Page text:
Effects of Industrialization on African Americans

  • Technological Advancements Aid Migration

    The development of easy and quick transportation, canals, rail roads, and even cars aided the boom in the migration of African Americans.
  • Product demmand opens jobs and aids "The Great Migration"

    The "Great Migration" increased dramatically in the years between about 1910 and the early 1920s. Between 300,000 and 1,000,000 African-Americans moved north during this period, largely in response to factory job openings as northern manufacturers boosted production for World War I. Black migration between 1916 and the 1960s remained strong. More than 6 million southern blacks made the move to the North during this period.
  • The Founding of the United Negro Improvement Association (UNIA)

    Due to new found ecnomic opportunites and the dynamic atmosphere of the "Roaring Twenties", racial pride blossomed in northern black communities. In reaction to this Marcus Gravey founded UNIA to promote the resettlement of blacks in Africa. In the United States, the UNIA also sponsored stores and other businesses to keep blacks' dollars in black pockets.
  • Advancements in Physcology Increase Racial Tension

    One of the lasting legacies of early psychology was the invention of I. Q. testing. Many psychologists believed that they could discover just how smart people were and rank their intelligence level on a comparative scale. Early psychologists relied on I. Q. tests to assert that blacks were, on average, less intelligent than whites. George O. Ferguson, in The Psychology of the Negro, claimed that the average I. Q. of a white American was 100, while the average score of an African-American was jus
  • Increased Racism

    The idea of evolution began to be a popular belief and area of study among scientists. Some scientist began to take this theory as far as claiming evolutionary "proof" that showed the first life forms on the planet were the simplest and least developed. T. T. Waterman, a prominent ethnologist of the day, stated that Negroes were by far the most primitive race on Earth; so primitive, in fact, that they faced danger of extinction due to their inability to adapt to modern society.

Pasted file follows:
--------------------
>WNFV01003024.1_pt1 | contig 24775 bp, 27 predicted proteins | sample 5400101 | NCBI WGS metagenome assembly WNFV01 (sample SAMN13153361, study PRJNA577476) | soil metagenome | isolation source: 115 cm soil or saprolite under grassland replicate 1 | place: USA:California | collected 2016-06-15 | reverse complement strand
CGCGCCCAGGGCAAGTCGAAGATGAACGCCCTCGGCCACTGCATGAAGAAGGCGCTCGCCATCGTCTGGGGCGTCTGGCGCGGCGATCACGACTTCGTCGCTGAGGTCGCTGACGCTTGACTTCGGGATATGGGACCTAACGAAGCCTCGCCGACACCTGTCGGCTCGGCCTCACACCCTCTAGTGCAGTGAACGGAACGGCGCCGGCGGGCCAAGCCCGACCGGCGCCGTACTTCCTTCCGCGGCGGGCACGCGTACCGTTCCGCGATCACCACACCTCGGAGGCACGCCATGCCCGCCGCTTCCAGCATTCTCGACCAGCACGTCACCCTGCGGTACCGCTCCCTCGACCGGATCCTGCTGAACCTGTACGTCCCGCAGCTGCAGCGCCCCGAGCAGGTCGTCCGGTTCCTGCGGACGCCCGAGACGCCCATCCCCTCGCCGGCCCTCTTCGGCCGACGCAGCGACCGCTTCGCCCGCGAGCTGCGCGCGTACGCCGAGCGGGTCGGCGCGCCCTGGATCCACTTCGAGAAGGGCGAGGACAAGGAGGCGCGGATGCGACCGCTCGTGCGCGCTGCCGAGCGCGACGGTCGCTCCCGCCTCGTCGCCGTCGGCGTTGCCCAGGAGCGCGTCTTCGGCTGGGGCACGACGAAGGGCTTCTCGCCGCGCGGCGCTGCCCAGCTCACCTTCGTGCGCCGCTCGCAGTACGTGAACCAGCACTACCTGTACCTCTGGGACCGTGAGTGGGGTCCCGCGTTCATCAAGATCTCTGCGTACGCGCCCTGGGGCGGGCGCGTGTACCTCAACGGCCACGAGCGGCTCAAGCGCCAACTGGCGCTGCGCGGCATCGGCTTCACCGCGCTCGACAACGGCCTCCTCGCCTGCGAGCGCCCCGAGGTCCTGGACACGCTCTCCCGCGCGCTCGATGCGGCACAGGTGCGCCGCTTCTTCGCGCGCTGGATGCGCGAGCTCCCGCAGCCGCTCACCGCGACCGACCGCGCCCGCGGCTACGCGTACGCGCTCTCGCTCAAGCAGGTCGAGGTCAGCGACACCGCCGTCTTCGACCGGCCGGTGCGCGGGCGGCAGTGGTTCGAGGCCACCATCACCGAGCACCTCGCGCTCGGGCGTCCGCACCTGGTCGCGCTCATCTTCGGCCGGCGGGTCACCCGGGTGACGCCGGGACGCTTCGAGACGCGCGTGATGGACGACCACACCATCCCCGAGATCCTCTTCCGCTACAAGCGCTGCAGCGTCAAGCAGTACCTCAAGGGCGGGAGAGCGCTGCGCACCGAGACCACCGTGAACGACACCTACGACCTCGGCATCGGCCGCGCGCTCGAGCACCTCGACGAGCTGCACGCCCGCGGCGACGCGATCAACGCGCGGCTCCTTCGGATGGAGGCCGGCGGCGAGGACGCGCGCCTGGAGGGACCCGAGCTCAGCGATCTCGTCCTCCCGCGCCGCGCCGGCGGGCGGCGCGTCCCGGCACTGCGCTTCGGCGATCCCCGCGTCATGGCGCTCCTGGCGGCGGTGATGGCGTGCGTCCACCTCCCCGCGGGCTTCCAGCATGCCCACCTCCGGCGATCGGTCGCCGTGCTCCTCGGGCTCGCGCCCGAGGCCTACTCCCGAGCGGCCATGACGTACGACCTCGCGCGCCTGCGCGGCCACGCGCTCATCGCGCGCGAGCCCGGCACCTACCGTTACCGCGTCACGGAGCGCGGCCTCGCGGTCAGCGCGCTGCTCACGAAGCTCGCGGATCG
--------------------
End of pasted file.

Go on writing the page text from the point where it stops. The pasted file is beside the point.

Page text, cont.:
• The Cotton Mill

    The many advances in technology served as a catalyst to the riseof Textile mills in the United States as an economic powerhouse. The job opportunities textile mills opened up and the abundance of cotton in the South caused a boom in Cotton Mills in this region. The South still served home to many African Americans and as a result many occupied these "unskilled" jobs.
  • Steelworkers Strike

    More than 250,000 steelworkers walked off their jobs in an attempt to force their employers to recognize their right to organize and bargain together. The steel companiesrefused to negotiate with union representatives. As a result, the companies brought in 30,000 African Americans to keep the mills in business. Blacks now migrated to the North in search of war-industry employment. This caused an increase in racial tensions, as whites now saw blacks as a threat to their job security.
  • Birth of the KKK

    The KKK was the result of the growing intolerance and prejudice plaguing people anxious about the incredible pace of vast social change in the 1920's.
  • Immigration Act of 1924

    It replaced the Quota Act of 1921, cutting quotas for foreigners from 3% to 2%. Different countries were only allowed to send an allotted number of its citizens to America every year. This displays the harsh perceptionof all minorities, including blacks, during this time.